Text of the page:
From mapo tofu to biang biang noodles to handmade dumplings, Boston's Chinese food scene is solid—and many dishes can go head-to-head with their counterparts in the mother country. Here's where to find the best of the best.
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By the time the cook is done hand-pulling the dough, he can run his fingers through it, but not before he's played it like an accordion, twisted it like a jump rope, and swung it like a sword.
All the cornstarch-thick dishes spooned over rice I've eaten in Chicago have merely been a warm up to the yet untackled culinary bastion of my youth: the Chinese buffet.
Tips and tricks for pairing wine with Chinese food, in illustrated form.
Eating in The Willis Tower: My Three Day Chinese, Thanksgiving, and Half-Priced Sushi Bender at Market Creations
During orientation on my first day working in the Sears Tower, I learned about the largely building staff-focused Market Creations: "it's always Thanksgiving on one side and Chinese food on the other. They have sushi, too."
If you're hankering for a Sunday morning meal, and you just can't stomach the notion of syrup-soaked griddle cakes, dim sum is the way to go, and in Chicago it doesn't get much better than Cai.
If dim sum has a gateway drug, it's surely char siu bao, the barbecued pork bun, candy-sweet pork in a ball of cotton candy-like steamed flour.
Sticking under the $10 mark helped narrow the list down to the truly cheap, and I think it is better for it. These are the dishes to look for in Chinatown if you are really looking for a bargain.
Culled from a dozen or so trial and error trips, the following dishes represent sure-fire hits when planning a trip to Lao Hunan. Admittedly, this is not a list of the most obscure, most adventurous dishes on the menu. Instead, it represents a palate-challenging (as opposed to alienating) crash course on dishes guaranteed to result in return visits.
Duck chins are tough to eat, because there's just not that much meat on them, so dismantling the jaw and chewing on the bits results in a mess. I like to think of it as aggressively making out with a duck, except at the end, you eat its face.
If you're a dim sum newbie who wants to learn more about this popular style of Cantonese cuisine, check out this five-minute dim sum video guide from Off the Great Wall, a YouTube channel about Asian and Chinese culture. In the video host Carmen describes some of the most popular dim sum dishes and what to look for in a good version of each dish.
This vegetarian riff on Chinese sweet and sour chicken uses warm, syrupy honey as a foil for acidic vinegar and salty soy sauce for a hearty and flavorful meal.
Inspired by the classic Chinese take-out, this vegetarian lunchbox takes the best elements of the sweet and sour staple—saucy glaze, tangy-sweet flavor—and leaves out the less make-ahead-friendly ones—gloppy leftovers, heaps of sugar.
Softened chunks of Asian eggplant braised with garlic, chilies, soy sauce and finished with a flourish of fresh basil for a satisfying yet easy summer dish.
This savory classic infuses five-spice and soy sauce in a simple braise for minced or ground pork. The versatile dish draws comparisons to ragù sauce for its long-simmered, meaty richness.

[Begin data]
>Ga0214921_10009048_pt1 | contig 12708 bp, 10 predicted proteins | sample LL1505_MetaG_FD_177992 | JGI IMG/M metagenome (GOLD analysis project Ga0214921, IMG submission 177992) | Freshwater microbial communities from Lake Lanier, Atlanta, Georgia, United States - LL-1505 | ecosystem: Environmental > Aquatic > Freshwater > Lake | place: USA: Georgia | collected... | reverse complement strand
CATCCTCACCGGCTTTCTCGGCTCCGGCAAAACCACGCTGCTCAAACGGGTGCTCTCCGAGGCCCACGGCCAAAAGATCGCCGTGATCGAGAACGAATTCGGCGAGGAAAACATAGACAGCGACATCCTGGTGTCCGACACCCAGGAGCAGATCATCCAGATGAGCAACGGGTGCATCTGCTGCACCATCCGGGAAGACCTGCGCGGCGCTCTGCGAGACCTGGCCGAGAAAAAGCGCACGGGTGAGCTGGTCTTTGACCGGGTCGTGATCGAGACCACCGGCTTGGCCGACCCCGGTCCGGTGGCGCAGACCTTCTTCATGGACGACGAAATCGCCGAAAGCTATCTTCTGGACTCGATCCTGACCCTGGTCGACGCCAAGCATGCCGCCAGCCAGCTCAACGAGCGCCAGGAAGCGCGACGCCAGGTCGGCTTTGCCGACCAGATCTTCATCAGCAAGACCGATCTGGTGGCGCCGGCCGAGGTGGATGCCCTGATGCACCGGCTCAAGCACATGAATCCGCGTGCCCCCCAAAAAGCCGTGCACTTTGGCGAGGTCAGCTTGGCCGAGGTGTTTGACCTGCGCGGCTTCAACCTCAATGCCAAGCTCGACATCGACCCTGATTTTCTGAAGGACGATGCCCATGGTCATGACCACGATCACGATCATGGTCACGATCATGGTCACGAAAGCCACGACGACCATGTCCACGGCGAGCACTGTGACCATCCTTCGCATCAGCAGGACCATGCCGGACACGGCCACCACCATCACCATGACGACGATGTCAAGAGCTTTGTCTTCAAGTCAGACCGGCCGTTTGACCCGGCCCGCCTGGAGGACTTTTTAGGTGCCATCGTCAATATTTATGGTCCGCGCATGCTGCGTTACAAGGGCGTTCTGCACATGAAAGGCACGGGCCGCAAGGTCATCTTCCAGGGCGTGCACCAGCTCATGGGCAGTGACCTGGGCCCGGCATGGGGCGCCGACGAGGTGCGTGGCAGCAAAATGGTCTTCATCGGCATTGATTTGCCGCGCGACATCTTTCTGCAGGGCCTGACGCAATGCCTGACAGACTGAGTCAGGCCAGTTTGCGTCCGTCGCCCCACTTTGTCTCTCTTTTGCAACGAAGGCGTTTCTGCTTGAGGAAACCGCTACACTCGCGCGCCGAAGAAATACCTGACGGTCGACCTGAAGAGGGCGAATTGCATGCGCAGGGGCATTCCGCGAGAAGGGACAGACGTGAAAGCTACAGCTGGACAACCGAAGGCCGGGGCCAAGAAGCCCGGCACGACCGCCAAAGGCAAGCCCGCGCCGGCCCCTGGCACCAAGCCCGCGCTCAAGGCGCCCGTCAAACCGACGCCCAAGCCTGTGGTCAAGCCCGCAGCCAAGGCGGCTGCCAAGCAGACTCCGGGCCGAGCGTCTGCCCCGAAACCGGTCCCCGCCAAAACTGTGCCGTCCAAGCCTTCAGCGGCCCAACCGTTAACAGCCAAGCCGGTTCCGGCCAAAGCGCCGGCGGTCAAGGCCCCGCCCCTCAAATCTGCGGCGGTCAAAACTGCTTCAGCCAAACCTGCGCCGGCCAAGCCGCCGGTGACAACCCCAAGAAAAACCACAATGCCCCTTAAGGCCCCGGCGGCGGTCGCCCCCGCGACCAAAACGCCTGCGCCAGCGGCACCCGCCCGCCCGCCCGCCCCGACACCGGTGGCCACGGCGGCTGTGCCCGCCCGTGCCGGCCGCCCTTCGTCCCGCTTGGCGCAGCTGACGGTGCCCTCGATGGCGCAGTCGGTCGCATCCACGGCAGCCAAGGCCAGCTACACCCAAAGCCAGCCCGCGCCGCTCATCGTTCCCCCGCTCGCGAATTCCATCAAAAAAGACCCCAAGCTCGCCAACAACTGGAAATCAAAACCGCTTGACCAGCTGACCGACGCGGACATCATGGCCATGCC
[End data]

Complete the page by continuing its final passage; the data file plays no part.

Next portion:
A Chinese buffet isn't always the provenance of the drunk or the desperate. A good buffet can be a glorious smorgasbord once one locates the redemptive dish: a pert dumpling here, a hefty egg roll there. The key is to hone in on what the buffet does best and load your plate accordingly (and repeatedly). Here's a cheat sheet.
I love Chinese food all of stripes. Deeply spiced Sichuan specialities, complex Muslim-influenced Northern fare, and sprightly steamed Cantonese dim sum all have their place in my heart. But sometimes, I don't want that kind of Chinese. I want the Chinese takeout of my Midwestern childhood, complete with doughy fried dumplings, neon-orange sesame chicken, and overcooked lo mein. Don't be ashamed. What's your go-to Chinese takeout order?
A BYOB restaurant is a beautiful thing; it's also fun to get takeout and be able to open wine from your own collection or favorite wine shop. But if Chinese food is on the menu, which bottles should you pop? Depends on if you're eating Mapo tofu or Peking duck, dan dan noodles, dumplings, or delicate seafood preparations. We asked 14 sommeliers for their wine pairing advice. What's the most delicious wine to pair with Chinese food? Here's what they had to say.
Kung Pao chicken is a dish often bastardized in Chinese-American eateries into a bland, stir-fried hodge podge of chicken, bell peppers, celery, and peanuts in a gloppy sweet soy-based sauce. The real deal, on the other hand, packs a flavorful punch; savory soy balanced with a touch of sweetness, a splash of dark Chinese vinegar for a fragrant acidity, and plenty of chilis and Sichuan peppercorns for that characteristic ma-la (hot and numbing) profile.
"I don't feel like cooking tonight. Let's grab some take-out." Who hasn't said that at least once? No matter how much you like to cook, sometimes you just aren't feeling it. In those instances, a delivery pizza or a jog around the corner for Chinese is just the ticket. While you're out, pick up some beer. But what beer to choose? Here are some general pointers to help you find a good match for whatever dishes you're ordering.